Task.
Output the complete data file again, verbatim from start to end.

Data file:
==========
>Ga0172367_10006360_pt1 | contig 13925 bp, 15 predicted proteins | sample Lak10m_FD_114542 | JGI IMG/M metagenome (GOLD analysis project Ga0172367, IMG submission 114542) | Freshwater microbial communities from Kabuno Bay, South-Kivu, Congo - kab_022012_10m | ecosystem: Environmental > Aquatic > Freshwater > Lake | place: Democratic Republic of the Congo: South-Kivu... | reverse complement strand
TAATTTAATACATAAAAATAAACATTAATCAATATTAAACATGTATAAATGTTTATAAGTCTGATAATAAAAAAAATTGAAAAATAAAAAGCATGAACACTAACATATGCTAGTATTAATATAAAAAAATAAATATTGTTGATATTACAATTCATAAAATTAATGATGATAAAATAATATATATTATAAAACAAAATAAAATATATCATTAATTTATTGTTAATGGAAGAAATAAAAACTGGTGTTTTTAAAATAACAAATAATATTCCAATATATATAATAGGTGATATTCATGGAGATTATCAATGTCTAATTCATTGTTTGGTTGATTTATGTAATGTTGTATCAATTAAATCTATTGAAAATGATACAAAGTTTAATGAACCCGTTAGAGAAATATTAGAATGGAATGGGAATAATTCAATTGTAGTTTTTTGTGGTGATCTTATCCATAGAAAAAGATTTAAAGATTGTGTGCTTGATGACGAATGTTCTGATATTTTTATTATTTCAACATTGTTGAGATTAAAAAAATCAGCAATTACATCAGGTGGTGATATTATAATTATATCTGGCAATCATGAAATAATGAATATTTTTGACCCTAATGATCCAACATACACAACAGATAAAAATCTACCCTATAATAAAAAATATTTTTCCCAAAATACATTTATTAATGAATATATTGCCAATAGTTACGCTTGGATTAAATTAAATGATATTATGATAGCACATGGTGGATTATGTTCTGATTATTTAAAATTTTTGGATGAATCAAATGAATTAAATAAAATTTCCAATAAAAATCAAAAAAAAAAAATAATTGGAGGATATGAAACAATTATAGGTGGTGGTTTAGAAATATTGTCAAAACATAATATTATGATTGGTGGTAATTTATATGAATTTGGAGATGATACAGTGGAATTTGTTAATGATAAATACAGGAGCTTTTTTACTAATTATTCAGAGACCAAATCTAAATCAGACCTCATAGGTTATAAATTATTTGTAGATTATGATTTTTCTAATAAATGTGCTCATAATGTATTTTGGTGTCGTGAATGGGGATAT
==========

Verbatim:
>Ga0172367_10006360_pt1 | contig 13925 bp, 15 predicted proteins | sample Lak10m_FD_114542 | JGI IMG/M metagenome (GOLD analysis project Ga0172367, IMG submission 114542) | Freshwater microbial communities from Kabuno Bay, South-Kivu, Congo - kab_022012_10m | ecosystem: Environmental > Aquatic > Freshwater > Lake | place: Democratic Republic of the Congo: South-Kivu... | reverse complement strand
TAATTTAATACATAAAAATAAACATTAATCAATATTAAACATGTATAAATGTTTATAAGTCTGATAATAAAAAAAATTGAAAAATAAAAAGCATGAACACTAACATATGCTAGTATTAATATAAAAAAATAAATATTGTTGATATTACAATTCATAAAATTAATGATGATAAAATAATATATATTATAAAACAAAATAAAATATATCATTAATTTATTGTTAATGGAAGAAATAAAAACTGGTGTTTTTAAAATAACAAATAATATTCCAATATATATAATAGGTGATATTCATGGAGATTATCAATGTCTAATTCATTGTTTGGTTGATTTATGTAATGTTGTATCAATTAAATCTATTGAAAATGATACAAAGTTTAATGAACCCGTTAGAGAAATATTAGAATGGAATGGGAATAATTCAATTGTAGTTTTTTGTGGTGATCTTATCCATAGAAAAAGATTTAAAGATTGTGTGCTTGATGACGAATGTTCTGATATTTTTATTATTTCAACATTGTTGAGATTAAAAAAATCAGCAATTACATCAGGTGGTGATATTATAATTATATCTGGCAATCATGAAATAATGAATATTTTTGACCCTAATGATCCAACATACACAACAGATAAAAATCTACCCTATAATAAAAAATATTTTTCCCAAAATACATTTATTAATGAATATATTGCCAATAGTTACGCTTGGATTAAATTAAATGATATTATGATAGCACATGGTGGATTATGTTCTGATTATTTAAAATTTTTGGATGAATCAAATGAATTAAATAAAATTTCCAATAAAAATCAAAAAAAAAAAATAATTGGAGGATATGAAACAATTATAGGTGGTGGTTTAGAAATATTGTCAAAACATAATATTATGATTGGTGGTAATTTATATGAATTTGGAGATGATACAGTGGAATTTGTTAATGATAAATACAGGAGCTTTTTTACTAATTATTCAGAGACCAAATCTAAATCAGACCTCATAGGTTATAAATTATTTGTAGATTATGATTTTTCTAATAAATGTGCTCATAATGTATTTTGGTGTCGTGAATGGGGATAT